Improving the Design of Carbon Capture Systems
News Nov 23, 2010
A group, led by chemists Ramanathan Vaidhyanathan and George K. H. Shimizu of the University of Calgary and Tom Woo of the University of Ottawa have used a mixture of computational and crystallographic techniques to disseminate the specific binding interactions for CO2 molecules within a amine-functionalized metal-organic-framework compound.
The research highlights that the combination of appropriate pore size, strongly interacting amine functional groups and the cooperative binding of CO2 guest molecules is responsible for low pressure binding and large uptake of CO2 in the material.
The article, entitled 'Direct Observation and Quantification of CO2 Binding Within an Amine-Functionalized Nanoporous Solid', was published in this months Science magazine and can be viewed online at http://www.sciencemag.org/content/330/6004/650.abstract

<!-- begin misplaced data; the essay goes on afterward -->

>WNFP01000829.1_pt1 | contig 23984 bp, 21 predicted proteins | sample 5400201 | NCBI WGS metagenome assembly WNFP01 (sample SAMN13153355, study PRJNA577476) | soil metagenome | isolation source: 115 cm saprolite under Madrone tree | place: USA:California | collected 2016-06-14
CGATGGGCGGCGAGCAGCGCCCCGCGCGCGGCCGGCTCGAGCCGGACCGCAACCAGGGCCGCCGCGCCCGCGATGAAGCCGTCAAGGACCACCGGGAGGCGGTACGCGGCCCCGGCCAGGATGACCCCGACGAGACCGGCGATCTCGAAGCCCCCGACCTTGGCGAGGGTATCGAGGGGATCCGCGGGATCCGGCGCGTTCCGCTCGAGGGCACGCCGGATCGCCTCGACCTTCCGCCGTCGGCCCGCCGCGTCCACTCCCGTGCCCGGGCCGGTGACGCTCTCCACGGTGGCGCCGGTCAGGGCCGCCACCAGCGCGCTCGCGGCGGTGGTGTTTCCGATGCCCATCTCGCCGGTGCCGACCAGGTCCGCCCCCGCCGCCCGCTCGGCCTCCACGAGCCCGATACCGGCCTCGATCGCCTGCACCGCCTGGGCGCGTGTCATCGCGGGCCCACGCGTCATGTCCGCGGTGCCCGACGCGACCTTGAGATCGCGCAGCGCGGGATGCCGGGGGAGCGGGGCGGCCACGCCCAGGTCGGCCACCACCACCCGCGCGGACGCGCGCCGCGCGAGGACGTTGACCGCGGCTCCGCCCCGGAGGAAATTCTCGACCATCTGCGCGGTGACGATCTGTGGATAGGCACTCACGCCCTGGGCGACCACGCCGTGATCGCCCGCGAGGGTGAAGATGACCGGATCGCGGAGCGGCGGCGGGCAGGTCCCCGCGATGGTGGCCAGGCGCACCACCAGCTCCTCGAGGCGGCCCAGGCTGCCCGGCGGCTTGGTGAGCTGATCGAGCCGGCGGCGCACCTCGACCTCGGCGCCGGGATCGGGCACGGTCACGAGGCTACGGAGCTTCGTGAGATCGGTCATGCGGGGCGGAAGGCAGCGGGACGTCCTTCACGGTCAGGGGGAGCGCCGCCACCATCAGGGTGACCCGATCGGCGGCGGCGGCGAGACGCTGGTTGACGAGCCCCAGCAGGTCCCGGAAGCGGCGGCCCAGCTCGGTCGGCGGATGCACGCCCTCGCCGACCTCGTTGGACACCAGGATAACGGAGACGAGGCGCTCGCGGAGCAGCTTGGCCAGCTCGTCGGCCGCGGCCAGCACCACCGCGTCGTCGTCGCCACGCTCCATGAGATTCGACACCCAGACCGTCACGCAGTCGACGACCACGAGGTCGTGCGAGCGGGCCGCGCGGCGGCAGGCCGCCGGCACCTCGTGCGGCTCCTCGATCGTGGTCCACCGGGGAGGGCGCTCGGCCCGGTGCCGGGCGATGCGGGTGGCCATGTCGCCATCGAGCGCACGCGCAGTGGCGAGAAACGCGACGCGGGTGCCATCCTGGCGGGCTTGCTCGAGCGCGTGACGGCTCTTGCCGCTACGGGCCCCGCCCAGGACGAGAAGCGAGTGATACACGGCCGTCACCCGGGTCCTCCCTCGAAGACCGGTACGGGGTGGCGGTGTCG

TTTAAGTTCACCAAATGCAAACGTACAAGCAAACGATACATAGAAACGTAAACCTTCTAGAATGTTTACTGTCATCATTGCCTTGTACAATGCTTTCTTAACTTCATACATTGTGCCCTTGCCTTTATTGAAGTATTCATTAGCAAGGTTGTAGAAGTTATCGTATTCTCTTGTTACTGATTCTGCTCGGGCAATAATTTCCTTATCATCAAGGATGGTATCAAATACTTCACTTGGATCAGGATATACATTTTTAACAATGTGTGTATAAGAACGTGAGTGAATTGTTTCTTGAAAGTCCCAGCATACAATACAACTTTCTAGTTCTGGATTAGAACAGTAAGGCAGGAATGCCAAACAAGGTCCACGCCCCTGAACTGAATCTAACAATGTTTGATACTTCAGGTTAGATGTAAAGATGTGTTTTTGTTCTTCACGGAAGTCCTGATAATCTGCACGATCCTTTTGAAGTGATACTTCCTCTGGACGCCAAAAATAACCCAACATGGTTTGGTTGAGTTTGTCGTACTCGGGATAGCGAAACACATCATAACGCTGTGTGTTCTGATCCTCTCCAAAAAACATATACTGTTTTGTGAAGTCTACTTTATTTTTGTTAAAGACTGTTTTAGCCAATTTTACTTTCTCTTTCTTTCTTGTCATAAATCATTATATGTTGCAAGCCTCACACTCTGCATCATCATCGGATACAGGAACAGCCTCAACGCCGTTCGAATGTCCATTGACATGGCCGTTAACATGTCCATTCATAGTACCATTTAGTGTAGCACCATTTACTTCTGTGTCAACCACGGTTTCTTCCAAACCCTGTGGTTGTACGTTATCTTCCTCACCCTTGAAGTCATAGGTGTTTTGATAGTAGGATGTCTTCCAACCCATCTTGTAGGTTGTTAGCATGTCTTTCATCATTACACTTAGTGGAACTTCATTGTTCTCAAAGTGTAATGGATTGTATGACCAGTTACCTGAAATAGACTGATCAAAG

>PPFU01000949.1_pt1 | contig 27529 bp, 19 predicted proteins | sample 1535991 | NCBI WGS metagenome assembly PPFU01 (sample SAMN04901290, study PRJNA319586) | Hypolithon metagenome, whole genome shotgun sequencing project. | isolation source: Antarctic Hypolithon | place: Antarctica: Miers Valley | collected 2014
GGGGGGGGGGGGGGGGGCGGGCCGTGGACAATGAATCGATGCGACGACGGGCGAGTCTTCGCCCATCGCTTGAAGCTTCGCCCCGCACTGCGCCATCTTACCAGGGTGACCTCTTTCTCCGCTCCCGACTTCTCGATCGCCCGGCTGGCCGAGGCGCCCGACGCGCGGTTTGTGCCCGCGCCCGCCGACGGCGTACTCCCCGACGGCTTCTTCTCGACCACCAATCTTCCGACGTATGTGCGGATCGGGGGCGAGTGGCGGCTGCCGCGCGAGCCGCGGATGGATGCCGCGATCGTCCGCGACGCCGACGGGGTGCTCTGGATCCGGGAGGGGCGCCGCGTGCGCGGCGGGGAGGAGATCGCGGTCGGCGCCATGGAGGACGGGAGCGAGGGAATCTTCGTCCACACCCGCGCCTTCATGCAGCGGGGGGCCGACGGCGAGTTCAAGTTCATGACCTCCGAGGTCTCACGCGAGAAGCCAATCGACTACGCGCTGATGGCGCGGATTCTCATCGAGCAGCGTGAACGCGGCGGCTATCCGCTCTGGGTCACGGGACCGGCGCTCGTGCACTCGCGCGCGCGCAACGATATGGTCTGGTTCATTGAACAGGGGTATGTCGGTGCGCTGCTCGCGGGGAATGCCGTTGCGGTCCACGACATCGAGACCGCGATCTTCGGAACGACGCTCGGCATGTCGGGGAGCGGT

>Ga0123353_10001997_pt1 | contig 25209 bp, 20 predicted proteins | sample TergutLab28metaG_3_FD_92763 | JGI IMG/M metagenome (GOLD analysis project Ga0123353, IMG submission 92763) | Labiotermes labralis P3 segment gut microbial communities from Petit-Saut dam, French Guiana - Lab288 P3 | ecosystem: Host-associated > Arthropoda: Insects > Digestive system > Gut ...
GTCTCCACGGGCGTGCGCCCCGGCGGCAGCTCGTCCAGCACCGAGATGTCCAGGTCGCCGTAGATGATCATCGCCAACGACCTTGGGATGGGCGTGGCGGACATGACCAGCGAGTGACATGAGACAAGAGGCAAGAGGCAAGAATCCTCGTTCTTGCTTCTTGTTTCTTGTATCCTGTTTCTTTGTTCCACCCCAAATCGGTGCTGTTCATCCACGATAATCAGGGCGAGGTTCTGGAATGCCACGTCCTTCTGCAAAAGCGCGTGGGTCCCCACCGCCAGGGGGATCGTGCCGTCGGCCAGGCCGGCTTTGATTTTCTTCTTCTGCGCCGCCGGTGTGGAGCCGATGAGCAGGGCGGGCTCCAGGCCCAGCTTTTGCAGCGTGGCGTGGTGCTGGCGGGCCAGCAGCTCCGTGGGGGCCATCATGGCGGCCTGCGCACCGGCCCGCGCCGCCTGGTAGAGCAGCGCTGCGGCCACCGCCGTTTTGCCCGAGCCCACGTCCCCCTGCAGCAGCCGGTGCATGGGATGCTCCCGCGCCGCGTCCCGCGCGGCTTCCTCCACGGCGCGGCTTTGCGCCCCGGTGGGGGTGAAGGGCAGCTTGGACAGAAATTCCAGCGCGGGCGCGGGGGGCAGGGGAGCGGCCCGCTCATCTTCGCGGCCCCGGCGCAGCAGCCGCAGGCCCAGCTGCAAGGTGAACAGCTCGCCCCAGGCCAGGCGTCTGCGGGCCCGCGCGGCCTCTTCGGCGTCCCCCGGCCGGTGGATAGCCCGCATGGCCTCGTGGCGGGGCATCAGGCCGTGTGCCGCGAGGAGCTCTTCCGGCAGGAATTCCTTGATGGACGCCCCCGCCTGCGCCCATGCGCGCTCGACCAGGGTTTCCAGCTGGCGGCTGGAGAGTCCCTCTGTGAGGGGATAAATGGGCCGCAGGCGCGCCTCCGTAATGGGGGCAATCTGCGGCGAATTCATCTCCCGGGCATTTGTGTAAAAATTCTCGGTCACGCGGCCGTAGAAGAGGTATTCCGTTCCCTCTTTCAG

Understanding the molecular details of CO2-sorbent interactions is critical for the design of better carbon-capture systems. Here we report crystallographic resolution of CO2 molecules and their binding domains in a metal-organic framework functionalized with amine groups. Accompanying computational studies that modeled the gas sorption isotherms, high heat of adsorption, and CO2 lattice positions showed high agreement on all three fronts. The modeling apportioned specific binding interactions for each CO2 molecule, including substantial cooperative binding effects among the guest molecules. The validation of the capacity of such simulations to accurately model molecular-scale binding bodes well for the theory-aided development of amine-based CO2 sorbents. The analysis shows that the combination of appropriate pore size, strongly interacting amine functional groups, and the cooperative binding of CO2 guest molecules is responsible for the low-pressure binding and large uptake of CO2 in this sorbent material.